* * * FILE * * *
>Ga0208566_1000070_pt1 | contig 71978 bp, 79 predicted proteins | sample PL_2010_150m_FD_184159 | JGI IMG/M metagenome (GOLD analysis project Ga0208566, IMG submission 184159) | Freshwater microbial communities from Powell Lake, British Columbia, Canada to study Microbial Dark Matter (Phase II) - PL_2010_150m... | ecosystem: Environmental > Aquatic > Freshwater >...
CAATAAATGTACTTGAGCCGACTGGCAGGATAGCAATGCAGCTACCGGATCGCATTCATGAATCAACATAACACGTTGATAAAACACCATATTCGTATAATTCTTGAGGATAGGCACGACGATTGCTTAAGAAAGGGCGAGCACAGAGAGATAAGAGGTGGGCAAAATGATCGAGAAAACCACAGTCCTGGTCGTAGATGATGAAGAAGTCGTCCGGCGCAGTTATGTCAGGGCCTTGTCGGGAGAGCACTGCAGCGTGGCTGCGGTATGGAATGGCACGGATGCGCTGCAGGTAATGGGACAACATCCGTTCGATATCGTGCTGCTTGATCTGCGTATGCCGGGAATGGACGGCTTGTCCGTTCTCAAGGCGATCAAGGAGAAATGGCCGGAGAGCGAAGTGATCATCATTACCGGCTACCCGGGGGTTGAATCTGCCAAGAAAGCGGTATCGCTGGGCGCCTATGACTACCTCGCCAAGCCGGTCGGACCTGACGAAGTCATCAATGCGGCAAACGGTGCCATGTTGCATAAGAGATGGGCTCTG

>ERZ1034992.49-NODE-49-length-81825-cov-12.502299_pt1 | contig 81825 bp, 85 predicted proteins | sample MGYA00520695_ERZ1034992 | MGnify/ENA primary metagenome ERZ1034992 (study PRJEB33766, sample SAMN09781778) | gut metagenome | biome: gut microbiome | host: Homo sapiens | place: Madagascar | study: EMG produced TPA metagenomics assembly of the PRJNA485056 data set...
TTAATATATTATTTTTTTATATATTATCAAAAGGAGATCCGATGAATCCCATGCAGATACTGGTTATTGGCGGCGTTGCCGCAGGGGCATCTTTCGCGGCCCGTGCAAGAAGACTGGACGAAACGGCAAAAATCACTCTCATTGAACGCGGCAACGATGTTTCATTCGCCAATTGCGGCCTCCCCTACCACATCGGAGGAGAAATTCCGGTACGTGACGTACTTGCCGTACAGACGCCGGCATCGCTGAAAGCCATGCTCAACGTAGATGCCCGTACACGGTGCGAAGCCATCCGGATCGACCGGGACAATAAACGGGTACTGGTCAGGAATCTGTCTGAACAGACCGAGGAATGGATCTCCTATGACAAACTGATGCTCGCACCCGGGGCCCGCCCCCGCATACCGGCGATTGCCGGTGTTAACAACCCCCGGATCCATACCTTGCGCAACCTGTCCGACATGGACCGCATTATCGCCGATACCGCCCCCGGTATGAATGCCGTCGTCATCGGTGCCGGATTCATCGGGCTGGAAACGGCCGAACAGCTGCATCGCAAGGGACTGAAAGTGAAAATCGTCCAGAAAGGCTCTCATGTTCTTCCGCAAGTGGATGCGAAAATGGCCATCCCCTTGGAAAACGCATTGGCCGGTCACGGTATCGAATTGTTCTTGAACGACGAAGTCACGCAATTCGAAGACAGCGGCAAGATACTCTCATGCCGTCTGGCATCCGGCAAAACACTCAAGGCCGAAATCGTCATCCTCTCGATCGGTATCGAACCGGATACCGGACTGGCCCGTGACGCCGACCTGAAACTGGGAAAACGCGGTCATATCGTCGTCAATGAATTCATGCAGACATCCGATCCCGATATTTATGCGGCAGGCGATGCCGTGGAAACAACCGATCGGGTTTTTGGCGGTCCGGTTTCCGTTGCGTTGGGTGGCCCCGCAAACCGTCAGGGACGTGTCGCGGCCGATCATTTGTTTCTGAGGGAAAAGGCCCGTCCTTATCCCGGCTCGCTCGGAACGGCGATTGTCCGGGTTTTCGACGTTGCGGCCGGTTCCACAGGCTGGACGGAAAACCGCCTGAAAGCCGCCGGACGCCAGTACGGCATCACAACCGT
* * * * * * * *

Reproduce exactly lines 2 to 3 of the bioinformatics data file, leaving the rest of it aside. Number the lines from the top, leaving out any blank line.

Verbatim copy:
CAATAAATGTACTTGAGCCGACTGGCAGGATAGCAATGCAGCTACCGGATCGCATTCATGAATCAACATAACACGTTGATAAAACACCATATTCGTATAATTCTTGAGGATAGGCACGACGATTGCTTAAGAAAGGGCGAGCACAGAGAGATAAGAGGTGGGCAAAATGATCGAGAAAACCACAGTCCTGGTCGTAGATGATGAAGAAGTCGTCCGGCGCAGTTATGTCAGGGCCTTGTCGGGAGAGCACTGCAGCGTGGCTGCGGTATGGAATGGCACGGATGCGCTGCAGGTAATGGGACAACATCCGTTCGATATCGTGCTGCTTGATCTGCGTATGCCGGGAATGGACGGCTTGTCCGTTCTCAAGGCGATCAAGGAGAAATGGCCGGAGAGCGAAGTGATCATCATTACCGGCTACCCGGGGGTTGAATCTGCCAAGAAAGCGGTATCGCTGGGCGCCTATGACTACCTCGCCAAGCCGGTCGGACCTGACGAAGTCATCAATGCGGCAAACGGTGCCATGTTGCATAAGAGATGGGCTCTG

>ERZ1034992.49-NODE-49-length-81825-cov-12.502299_pt1 | contig 81825 bp, 85 predicted proteins | sample MGYA00520695_ERZ1034992 | MGnify/ENA primary metagenome ERZ1034992 (study PRJEB33766, sample SAMN09781778) | gut metagenome | biome: gut microbiome | host: Homo sapiens | place: Madagascar | study: EMG produced TPA metagenomics assembly of the PRJNA485056 data set...